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Spurs experts look for the upside to Sherwood at Aston Villa

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Tim Sherwood has become the go-to name for someone to replace Paul Lambert as the manager of Aston Villa. After Spurs fans were so adamant that Villa shouldn't hire him, I asked some people who write about Tottenham all the time to talk a bit about Sherwood. You can read part one detailing why Villa shouldn't hire Sherwood, but here I tried to get our trio from Cartilage Free Captain to look a bit at Sherwood's redeeming qualities.

It seems that a lot of the problems Sherwood had with Tottenham came from favoring players he'd coached in the youth system. If he moves, do you think that becomes less of an issue?

Dustin Gerber Martin: [See below.]

Michael Caley: If there is one thing that Tim Sherwood deserves credit for, it is his use of youth players. It was Sherwood who handed Harry Kane the starts that allowed him to first demonstrate his elite talent at getting into goal-scoring positions. He also identified Nabil Bentaleb as a PL-quality central midfielder. The complaints about his use of youth players ring hollow in light of Kane's emergence as a star and Bentaleb's first-choice status in the Tottenham XI. If you do end up stuck with Tim Sherwood, the one bright spot is that you can hope he'll help bring along some good young players for the next time you have a competent manager.

Skipjack: I think the reason he started guys like Bentaleb and Kane has less to do with them being youth players and more to do with him being familiar with them and being sure they wouldn't ignore his instructions. So given his lack of familiarity with players in the Villa youth squad I'm not sure if he'll favor them in the same way he did at Tottenham. Also, it seems like Sherwood had a pretty good youth squad to work with at Spurs and was able to give minutes to 2 players on the cusp on being starters. I'm not sure if that exists on Villa and I'm not sure if he'll be able to spot them without working in their academy.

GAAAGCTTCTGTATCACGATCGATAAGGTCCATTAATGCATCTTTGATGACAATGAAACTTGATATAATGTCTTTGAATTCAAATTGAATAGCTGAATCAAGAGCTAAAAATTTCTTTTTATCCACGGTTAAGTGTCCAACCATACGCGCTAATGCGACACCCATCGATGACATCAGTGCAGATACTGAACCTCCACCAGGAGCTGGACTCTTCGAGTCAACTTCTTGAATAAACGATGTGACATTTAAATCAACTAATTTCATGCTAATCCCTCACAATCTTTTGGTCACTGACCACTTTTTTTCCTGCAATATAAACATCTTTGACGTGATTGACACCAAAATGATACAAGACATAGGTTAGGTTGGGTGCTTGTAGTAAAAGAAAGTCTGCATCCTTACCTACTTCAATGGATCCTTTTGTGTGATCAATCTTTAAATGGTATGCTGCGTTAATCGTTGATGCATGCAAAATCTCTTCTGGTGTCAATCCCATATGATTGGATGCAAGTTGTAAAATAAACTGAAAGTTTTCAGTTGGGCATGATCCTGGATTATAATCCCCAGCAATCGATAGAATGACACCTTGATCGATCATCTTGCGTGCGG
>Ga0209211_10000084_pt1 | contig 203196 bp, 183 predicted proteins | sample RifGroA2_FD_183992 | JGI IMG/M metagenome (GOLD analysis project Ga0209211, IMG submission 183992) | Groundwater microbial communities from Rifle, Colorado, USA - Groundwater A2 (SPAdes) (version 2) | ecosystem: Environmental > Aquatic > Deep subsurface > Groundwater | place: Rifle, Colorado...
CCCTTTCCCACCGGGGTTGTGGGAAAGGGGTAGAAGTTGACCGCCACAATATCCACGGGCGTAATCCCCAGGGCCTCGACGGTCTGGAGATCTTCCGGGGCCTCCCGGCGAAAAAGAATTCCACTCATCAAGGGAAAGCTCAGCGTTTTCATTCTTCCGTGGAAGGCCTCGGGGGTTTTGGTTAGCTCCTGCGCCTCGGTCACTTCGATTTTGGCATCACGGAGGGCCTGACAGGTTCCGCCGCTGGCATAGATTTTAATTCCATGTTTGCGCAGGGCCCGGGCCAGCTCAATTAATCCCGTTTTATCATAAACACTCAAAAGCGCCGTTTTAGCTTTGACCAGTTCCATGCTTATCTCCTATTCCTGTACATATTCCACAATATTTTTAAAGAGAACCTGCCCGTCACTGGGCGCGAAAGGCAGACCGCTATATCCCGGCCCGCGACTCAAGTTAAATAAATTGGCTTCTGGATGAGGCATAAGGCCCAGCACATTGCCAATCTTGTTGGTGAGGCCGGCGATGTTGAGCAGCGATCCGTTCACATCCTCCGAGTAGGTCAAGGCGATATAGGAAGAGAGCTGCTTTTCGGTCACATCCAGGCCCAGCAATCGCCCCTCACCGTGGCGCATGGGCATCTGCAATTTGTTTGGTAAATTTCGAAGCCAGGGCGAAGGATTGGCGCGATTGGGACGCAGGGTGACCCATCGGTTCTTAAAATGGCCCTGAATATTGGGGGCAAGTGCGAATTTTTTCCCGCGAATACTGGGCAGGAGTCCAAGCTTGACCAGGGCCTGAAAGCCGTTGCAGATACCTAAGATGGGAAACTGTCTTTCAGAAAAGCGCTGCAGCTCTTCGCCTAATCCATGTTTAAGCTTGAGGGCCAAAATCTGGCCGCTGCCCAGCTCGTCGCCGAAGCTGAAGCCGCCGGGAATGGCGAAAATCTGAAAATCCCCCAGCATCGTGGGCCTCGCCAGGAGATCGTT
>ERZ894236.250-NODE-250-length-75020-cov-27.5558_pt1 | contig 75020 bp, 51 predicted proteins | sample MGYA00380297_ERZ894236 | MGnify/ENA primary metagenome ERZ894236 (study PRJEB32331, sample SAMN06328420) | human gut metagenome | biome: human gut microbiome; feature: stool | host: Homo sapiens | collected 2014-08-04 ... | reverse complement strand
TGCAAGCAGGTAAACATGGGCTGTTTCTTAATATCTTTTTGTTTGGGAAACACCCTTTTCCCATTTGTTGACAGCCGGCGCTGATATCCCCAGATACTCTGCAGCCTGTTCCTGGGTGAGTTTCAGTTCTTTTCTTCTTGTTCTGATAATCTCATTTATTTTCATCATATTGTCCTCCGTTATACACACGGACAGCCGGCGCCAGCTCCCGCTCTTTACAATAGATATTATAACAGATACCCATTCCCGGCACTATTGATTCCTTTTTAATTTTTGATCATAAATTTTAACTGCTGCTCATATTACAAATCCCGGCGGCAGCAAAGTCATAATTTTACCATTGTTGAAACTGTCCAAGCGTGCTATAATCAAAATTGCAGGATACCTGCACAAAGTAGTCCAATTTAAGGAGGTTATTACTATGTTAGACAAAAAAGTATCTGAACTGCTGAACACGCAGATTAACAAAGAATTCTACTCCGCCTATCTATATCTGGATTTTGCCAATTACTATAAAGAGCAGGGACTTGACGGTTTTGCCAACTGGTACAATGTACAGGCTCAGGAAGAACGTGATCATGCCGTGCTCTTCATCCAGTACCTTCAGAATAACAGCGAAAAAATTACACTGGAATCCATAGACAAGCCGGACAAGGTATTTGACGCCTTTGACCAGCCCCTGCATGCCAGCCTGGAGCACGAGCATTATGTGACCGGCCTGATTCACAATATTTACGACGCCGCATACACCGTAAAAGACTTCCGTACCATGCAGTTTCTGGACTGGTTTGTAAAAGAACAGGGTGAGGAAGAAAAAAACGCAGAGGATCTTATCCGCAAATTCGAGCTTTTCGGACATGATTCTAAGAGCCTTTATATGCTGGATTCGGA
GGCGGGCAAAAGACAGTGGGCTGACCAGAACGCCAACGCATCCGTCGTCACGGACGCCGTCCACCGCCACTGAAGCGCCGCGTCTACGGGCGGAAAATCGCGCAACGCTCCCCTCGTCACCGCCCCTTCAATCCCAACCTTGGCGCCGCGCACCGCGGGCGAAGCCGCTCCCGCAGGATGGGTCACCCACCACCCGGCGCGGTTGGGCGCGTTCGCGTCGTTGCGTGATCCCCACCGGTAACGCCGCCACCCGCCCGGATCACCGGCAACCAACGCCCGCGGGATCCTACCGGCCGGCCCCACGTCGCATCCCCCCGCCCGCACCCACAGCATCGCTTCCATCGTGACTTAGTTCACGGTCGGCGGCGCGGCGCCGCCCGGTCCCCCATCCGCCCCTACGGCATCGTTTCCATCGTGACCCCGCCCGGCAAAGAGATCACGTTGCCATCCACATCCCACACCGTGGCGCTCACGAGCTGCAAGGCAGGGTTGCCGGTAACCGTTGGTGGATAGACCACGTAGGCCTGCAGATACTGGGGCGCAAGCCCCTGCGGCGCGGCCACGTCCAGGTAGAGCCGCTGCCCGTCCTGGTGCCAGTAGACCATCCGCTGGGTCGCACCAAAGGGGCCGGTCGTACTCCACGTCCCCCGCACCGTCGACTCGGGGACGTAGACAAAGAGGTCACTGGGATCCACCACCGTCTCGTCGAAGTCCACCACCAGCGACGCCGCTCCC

Can you say anything good about Sherwood?

Dustin: These two questions bleed together for me. If there's one thing I give full credit to Tim Sherwood for, it's that he gave the youth players a chance to establish themselves in the first team. AVB was notorious for virtually ignoring Spurs' youth players, either burying them in the development squad or sending them out on pointless loans. Tim Sherwood gave first team opportunities to both Harry Kane and Nabil Bentaleb, and both have (obviously) made the most of their opportunities and are nailed-on starters in Pochettino's first 11. This nearly backfired with Bentaleb - Nabil got a lot of abuse from Spurs fans in those early games from supporters who derided him as "Sherwood's pet," enough that Sherwood actually yanked him from the lineup to "protect him." Most of those supporters have shut up now that Nabil's a full Algerian international and started in the World Cup. It was calculated risk at the time, and it ended up working out beautifully.

Ben Daniels wrote a nice article about this (Tim Sherwood is a backstabbing monster and he saved Tottenham Hotspur) that illustrates it better than I ever could.

The flip side of this argument is that Tim intimately knew the strengths and weaknesses of the Tottenham Hotspur youth squads, because his role was to work with them at Spurs. If he moves to Villa he won't have that knowledge to build upon, at least not right away. If you do have bright stars in your academy, though, it's likely that Sherwood will give them a chance to shine, especially if things aren't going well. That's something that Tim does well and I give him full credit where credit is due.

Michael: See above. He also introduced me to the fact that the English distinguish two kinds of vests, one worn with a suit and called a "vest" and another worn as outerwear called a "gilet." Saying "gilet" is enjoyable.

Skipjack: He was willing to give youth players a shot. His reasons and rationale might have been completely screwed up, but this is a thing that he did. And Spurs are reaping the benefits of it today. Whether he actually knew what he was doing is anyone's guess.

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My deepest thanks to Dustin, Michael, and Skipjack for taking the time to write a bit about a man they'd all rather forget. Be sure to check out Cartilage Free Captain for more of their excellent writing. And while you're here: what do you think of Sherwood now? Are you willing to overlook the naysayers and take a chance or do you want to steer clear?